(A) Allelic fraction and (B) number of SNVs for each nucleotide change in the entire dataset and (C) for SNVs recurring in at least two samples. (D) Distribution of SNVs across the SARS-CoV-2 genome. A-to-G (blue) and C-to-U (red) SNVs are grouped in 400-nucleotide (nt) bins and plotted above (AG and CT) or below the line (TC and GA) based on the edited strand. Dots (white/black) indicate recurring SNVs. Genetic organization of SARS-CoV-2 (top). The dark/white shading indicates the viral coding sequences; coverage distribution of all analyzed samples (bottom).

The SNV frequency and number of transversions are compatible with the mutation rates observed in coronaviruses [10–6/−7; (39)] and commonly associated to the RNA-dependent RNA polymerases (RdRps). RdRps are error prone and are considered the main source of mutations in RNA viruses. However, the coronavirus nsp14-ExoN gene provides a form of error correction (40), which is probably the reason mutation rates in coronaviruses are lower than those observed in RNA viruses with smaller genomes. The mutational spectrum in SARS quasispecies presents a very weak bias toward U-to-G. Inactivation of nsp14-ExoN error correction reveals the mutational spectrum of the RdRp, which is quite different from the pattern we observe (i.e., main changes are C-to-A, followed by U-to-C, G-to-U, A-to-C, and U-to-G) (41). Hence, we would consider that SNVs deriving from RdRp errors represent a marginal fraction of the SNVs in the SARS-CoV-2 samples.

The bias toward transitions—mainly A>G/T>C changes—resembles the pattern of SNVs observed in human transcriptomes (42) or in viruses (8, 10, 18), where A>G changes derive from deamination of A-to-I mediated by the ADARs. It is thus likely that the A>G/T>C changes seen in SARS-CoV-2 are also due to the action of ADARs.

C>T and G>A SNVs are the second main group of changes and could derive from APOBEC-mediated C-to-U deamination. Unlike A-to-I editing, C-to-U editing is a relatively rare phenomenon in the human transcriptome (42), and with regard to viruses, it has been associated only with positive-sense ssRNA rubella virus (32), where C>T changes represent the predominant SNV type. The observation that only A-to-I editing is present in RNA viruses that infect nonvertebrate animals, where RNA-targeting APOBECs are not present (10, 18), supports the hypothesis that APOBECs are involved in the RNA editing of this human-targeting virus.

A third group of SNVs, A>T/T>A transversions, is also present in these samples. While this type of SNV has been reported in other genomic studies (43), its origin is still unknown.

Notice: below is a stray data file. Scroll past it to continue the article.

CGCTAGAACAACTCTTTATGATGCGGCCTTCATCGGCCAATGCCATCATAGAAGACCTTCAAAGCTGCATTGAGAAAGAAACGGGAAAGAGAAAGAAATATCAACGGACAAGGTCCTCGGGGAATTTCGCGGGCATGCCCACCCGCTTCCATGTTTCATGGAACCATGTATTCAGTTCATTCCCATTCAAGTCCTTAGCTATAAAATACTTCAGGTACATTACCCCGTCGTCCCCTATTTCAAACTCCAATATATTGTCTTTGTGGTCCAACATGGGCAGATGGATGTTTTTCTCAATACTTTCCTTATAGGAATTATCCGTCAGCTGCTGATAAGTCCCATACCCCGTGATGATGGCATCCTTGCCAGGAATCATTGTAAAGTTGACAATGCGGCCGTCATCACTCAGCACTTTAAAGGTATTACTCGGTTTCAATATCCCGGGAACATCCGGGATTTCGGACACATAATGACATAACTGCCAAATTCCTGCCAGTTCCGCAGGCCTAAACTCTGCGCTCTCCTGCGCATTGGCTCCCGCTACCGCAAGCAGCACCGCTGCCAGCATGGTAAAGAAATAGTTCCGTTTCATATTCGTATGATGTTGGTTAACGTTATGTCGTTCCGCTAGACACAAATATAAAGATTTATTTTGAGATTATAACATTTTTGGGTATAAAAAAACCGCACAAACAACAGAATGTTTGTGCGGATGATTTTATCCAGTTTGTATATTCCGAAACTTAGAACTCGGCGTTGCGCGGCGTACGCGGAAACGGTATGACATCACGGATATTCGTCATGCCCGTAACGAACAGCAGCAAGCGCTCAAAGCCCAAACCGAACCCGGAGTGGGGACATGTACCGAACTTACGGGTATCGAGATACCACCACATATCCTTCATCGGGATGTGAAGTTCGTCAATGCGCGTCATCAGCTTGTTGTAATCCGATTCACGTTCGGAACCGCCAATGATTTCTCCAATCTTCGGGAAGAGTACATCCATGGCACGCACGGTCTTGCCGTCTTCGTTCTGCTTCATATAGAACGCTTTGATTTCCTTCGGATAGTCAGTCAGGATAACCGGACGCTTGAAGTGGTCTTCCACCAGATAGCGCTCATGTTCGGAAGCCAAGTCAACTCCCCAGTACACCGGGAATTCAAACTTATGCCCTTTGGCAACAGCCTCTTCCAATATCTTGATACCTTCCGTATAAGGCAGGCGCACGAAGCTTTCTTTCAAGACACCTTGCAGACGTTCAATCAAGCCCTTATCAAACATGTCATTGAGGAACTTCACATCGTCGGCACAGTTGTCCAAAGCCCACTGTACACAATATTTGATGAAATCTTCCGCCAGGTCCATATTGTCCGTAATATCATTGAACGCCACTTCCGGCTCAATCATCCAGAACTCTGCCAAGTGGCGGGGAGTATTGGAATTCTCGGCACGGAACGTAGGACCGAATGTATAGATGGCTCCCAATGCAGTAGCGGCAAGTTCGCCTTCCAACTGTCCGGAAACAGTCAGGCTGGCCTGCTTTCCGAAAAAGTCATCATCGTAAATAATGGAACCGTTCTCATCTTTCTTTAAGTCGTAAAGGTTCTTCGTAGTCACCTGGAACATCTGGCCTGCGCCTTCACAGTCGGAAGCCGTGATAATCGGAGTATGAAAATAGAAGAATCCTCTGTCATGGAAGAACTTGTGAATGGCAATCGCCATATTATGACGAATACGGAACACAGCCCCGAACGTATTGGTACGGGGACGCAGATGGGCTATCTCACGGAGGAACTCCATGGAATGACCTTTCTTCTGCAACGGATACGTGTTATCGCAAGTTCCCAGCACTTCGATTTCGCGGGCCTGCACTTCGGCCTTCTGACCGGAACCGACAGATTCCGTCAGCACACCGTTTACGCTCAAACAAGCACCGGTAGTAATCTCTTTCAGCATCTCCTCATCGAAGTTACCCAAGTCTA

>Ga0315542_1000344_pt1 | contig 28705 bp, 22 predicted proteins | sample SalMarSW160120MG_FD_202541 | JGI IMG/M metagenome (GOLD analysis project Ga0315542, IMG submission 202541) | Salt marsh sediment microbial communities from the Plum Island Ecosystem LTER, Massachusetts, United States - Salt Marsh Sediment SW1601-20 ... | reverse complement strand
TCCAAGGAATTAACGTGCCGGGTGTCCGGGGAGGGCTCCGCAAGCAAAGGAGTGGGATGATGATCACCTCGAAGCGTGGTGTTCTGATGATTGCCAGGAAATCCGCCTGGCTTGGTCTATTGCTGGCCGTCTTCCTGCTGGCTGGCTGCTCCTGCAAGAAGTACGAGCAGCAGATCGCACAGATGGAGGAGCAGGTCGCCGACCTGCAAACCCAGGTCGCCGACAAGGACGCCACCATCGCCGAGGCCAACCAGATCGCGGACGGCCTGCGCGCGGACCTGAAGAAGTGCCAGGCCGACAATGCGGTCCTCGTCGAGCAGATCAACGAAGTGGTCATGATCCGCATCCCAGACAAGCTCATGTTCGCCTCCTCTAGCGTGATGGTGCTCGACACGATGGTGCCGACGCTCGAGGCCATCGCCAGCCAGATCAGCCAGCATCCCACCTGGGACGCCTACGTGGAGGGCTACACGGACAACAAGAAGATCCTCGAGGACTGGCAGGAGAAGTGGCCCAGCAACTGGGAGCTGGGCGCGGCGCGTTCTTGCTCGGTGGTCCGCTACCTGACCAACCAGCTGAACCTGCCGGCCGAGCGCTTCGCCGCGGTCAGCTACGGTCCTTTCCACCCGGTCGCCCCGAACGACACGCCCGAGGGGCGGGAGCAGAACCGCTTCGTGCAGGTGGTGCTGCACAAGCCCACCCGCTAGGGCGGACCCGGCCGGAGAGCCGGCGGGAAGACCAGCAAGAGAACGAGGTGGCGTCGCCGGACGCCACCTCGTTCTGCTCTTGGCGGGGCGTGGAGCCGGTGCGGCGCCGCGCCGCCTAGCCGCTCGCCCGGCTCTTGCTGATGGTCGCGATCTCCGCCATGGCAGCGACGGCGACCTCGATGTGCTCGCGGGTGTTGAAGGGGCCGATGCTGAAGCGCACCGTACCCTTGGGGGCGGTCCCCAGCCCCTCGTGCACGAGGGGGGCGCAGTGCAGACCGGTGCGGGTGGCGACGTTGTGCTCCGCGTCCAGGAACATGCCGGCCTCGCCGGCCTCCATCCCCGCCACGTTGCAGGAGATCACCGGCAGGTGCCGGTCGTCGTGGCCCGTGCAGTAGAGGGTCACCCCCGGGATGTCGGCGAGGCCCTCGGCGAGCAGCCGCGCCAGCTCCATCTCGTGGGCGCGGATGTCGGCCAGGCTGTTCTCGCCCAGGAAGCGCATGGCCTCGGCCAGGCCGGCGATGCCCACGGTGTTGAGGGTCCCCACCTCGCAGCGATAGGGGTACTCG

A>G and T>C changes are evenly represented with respect to SNV frequency (Fig. 2A), the number of unique SNVs (Fig. 2, B and C), and their distribution across the viral genome (Fig. 2D). As ADARs target dsRNA, this suggests that dsRNA encompasses the entire genome. While dsRNA in human transcripts is often driven by inverted repeats, the most likely source of dsRNA in the viral transcripts is replication, where both positive and negative strands are present and can result in wide regions of dsRNA.

Unlike A-to-I changes, C-to-U changes are biased toward the positive-sense strand (Fig. 2, B to D; P < 0.0001). Because ADARs and APOBECs selectively target dsRNA and ssRNA, this distribution could arise from the presence at all times of RNA in a dynamic equilibrium between double-strandedness—when negative-sense RNA is being transcribed—and single-strandedness—when nascent RNA is released. Although some areas seem to bear fewer SNVs, these reduced SNV frequencies might be related to lower sequencing depth in those regions.

As APOBEC deaminases preferentially target cytosines within specific sequence contexts, we analyzed the nucleotide context of A-to-I and C-to-U SNVs in the viral genome (Fig. 3, A and B). A slight depletion of G bases in position −1 is present at A-to-I edited positions. This depletion is not as strong as the signal previously reported in human transcripts (4447). The low editing frequencies we observe resembles the editing present on human transcripts containing Alu sequences, which were found in a limited number in those early datasets. There is no evidence of a sequence context preference if we use a larger dataset such as REDIportal (48), which includes >1.5 M sites in Alu repeats (fig. S3).

Fig. 3 Sequence contexts for SARS-CoV-2 RNA edited sites.

(A) Local sequence context for A-to-I and C-to-U edited sites in the viral transcriptome and (B) for recurring sites.

On the other hand, C-to-U changes preferentially occur downstream from uridines and adenosines, within a sequence context that resembles the one observed for APOBEC1-mediated deamination ([AU]C[AU]) (49, 50).